(Greek: Λεωνίδας - "Lion's son", "Lion-like")
was a king of Sparta, the 17th of the Agiad line, one of the sons
of King Anaxandridas II of Sparta, who was believed to be a descendant
of Heracles. He succeeded his half-brother Cleomenes I, probably
in 489 or 488 BC, and was married to Cleomenes' daughter, Gorgo.
His name was raised to a heroic and legendary status as a result
of the events in the Battle of Thermopylae.
In 480 the ephors sent Leonidas with the 300 men of an all-sire
unit (soldiers who had sons to carry on their bloodline) and 6700
allies to hold the pass of Thermopylae against the hundreds of
thousands of Persian soldiers who had invaded from the north of
Greece under Xerxes. Contemporary accounts claim Leonidas took
his small personal fighting unit because Spartan religious customs
forbade sending an army at that time of year. In addition, he was
deliberately going to his doom: an oracle had foretold that Sparta
could be saved only by the death of one of its kings, one of the
lineage of Hercules. Instead it seems likely that the ephors supported
the plan half-heartedly due to the festival of Carneia and their
policy of concentrating the Greek forces at the Isthmus of Corinth.
According to Herodotus, Leonidas' wife Gorgo asked him how she
could aid his mission. He responded "marry a good man, bear
good children, and live a good life."
Several episodes demonstrate the laconic matter-of-fact bravery
that famed Leonidas and the Spartans. On the first day of the siege
Xerxes demanded the Greeks surrender their arms. Leonidas replied "Come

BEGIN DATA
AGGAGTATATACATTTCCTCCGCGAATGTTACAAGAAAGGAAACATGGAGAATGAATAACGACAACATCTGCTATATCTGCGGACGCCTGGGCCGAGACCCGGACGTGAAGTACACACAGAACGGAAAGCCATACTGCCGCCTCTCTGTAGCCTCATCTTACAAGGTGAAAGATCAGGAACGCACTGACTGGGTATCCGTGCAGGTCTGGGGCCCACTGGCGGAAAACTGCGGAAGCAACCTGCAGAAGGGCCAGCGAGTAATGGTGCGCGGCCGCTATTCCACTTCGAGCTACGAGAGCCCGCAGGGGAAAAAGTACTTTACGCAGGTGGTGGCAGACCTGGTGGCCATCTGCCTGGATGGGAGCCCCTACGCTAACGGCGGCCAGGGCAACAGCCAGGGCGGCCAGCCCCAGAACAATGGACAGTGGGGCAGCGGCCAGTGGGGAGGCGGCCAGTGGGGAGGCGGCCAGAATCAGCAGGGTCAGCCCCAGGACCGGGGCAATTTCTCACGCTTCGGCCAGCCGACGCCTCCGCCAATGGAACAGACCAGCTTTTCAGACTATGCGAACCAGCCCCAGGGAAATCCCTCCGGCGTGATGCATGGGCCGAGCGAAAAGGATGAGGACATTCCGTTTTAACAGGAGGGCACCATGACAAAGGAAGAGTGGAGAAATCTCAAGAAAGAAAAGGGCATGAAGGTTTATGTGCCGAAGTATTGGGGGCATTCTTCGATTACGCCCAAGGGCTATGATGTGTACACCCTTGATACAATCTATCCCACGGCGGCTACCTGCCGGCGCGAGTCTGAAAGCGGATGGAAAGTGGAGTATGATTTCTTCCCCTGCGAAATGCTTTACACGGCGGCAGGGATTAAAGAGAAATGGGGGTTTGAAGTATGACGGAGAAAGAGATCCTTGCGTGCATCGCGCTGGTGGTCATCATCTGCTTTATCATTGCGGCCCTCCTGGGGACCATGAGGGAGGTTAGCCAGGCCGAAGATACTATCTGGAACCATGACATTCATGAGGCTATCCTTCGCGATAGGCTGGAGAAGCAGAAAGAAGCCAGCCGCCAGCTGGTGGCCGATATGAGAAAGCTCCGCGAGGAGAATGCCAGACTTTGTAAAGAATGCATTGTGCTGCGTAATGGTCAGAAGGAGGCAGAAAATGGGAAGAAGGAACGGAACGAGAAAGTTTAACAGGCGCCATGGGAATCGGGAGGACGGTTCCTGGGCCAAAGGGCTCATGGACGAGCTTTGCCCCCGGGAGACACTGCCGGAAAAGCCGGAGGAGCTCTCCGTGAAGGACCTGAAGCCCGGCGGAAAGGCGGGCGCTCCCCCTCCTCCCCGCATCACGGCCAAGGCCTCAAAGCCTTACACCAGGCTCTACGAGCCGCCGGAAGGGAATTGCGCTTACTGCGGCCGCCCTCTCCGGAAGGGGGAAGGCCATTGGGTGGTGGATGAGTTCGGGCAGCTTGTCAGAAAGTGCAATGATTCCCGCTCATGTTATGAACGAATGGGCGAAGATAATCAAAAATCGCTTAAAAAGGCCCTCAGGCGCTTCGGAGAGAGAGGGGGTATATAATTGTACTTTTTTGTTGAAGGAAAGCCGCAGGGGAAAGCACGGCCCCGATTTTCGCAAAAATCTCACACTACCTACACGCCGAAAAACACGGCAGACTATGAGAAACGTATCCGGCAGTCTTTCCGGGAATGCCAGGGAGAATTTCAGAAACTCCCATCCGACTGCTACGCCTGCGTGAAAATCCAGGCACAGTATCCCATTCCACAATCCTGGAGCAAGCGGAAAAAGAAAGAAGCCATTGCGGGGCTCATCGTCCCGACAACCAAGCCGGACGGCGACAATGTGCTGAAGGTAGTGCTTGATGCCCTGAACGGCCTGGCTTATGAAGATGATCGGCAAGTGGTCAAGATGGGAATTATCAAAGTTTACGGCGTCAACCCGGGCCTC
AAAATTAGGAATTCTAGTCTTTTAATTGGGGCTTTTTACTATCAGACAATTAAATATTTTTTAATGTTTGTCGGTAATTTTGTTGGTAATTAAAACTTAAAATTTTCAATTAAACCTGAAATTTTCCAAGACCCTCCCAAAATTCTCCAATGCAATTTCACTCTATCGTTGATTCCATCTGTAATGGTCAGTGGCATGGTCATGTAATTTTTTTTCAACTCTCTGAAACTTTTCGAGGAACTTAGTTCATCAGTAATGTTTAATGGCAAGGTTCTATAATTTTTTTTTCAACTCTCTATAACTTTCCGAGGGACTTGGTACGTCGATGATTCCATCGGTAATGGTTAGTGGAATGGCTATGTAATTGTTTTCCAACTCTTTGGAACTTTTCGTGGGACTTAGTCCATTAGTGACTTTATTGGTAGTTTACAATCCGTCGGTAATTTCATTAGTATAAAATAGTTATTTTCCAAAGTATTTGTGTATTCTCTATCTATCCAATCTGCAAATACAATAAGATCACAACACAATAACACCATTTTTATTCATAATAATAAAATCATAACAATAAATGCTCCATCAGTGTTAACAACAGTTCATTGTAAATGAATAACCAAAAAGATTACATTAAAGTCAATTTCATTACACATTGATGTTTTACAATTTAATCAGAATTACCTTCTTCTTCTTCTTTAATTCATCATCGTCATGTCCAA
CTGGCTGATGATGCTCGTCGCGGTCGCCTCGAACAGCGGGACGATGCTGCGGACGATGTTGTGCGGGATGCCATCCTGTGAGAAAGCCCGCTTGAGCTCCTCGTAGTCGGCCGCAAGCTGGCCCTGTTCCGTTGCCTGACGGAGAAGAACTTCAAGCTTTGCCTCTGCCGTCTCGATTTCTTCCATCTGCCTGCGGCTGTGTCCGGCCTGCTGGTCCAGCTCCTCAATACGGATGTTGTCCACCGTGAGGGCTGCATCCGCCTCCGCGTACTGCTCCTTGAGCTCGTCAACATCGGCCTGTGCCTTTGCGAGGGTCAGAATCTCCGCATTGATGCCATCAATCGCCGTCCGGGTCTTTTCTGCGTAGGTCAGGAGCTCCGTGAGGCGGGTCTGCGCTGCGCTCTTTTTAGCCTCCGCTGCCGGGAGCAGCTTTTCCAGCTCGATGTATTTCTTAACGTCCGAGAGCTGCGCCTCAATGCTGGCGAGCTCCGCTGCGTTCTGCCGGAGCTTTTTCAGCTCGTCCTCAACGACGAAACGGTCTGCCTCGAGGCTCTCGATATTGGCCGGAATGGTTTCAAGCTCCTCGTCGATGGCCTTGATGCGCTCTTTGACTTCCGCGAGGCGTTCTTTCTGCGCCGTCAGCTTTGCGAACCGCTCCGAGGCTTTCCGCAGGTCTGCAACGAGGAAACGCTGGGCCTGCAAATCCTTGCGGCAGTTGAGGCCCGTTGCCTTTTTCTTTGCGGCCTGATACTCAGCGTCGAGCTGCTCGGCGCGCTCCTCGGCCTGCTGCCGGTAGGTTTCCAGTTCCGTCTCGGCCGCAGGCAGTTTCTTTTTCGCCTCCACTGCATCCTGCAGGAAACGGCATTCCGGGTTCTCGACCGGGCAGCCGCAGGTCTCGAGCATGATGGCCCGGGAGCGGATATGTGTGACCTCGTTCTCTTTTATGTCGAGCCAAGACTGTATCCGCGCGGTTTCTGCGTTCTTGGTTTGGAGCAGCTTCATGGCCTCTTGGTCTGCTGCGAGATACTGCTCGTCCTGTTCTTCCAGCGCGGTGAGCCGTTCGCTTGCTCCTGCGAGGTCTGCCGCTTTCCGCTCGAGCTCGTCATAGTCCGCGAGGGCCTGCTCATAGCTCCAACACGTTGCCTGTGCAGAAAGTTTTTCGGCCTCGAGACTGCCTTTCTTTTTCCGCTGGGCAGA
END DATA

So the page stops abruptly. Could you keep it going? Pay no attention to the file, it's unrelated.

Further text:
and get them" ("Molon Labe"). This phrase has been
re-used by generals and politicians throughout history and often
repeated in popular culture. On the third day, the king exhorted
his men to eat a hearty breakfast, because that night they would
dine in Hades.
Leonidas' men repulsed the frontal attacks of the Persians for
the first two days, but when the Malian Ephialtes led the Persian
general Hydarnes by a mountain track to the rear of the Greeks,
Leonidas divided his army. The King himself remained in the pass
with his 300 Spartans and 400 Thebans, along with 700 Thespians
who refused to leave. Leonidas' intent was to delay the Persians,
sacrificing himself and his men.
The little Greek force, attacked from both sides, was cut down
to a man except for the Thebans, who surrendered. One theory is
that Leonidas sent the remainder of his men home to preserve troops
for future battles. The soldiers who stayed behind were to protect
their escape from the Persian cavalry.
Leonidas fell in the thickest of the fight, but the Spartans retrieved
his body and protected it until their final fall to enemy arrows.
Herodotus says that Leonidas' head was cut off by Xerxes' order
and his body crucified, due to his alleged hatred towards the Persian
King. This was considered sacrilege towards Leonidas, and unusual
action on Xerxes' part.
After the departure and defeat of the Persians, the Greeks collected
their dead and buried them on the hill. A stone lion was erected
to commemorate Leonidas. Forty years after the battle, Leonidas'
body was returned to Sparta where he was buried again with full
honors and funeral games were held every year in his memory. A
carved lion monument bearing the inscription below was dedicated
at his death site commemorating the sacrifice of him and his men:
"Go, tell the Spartans, stranger passing by,
That here, obedient to their laws, we lie."
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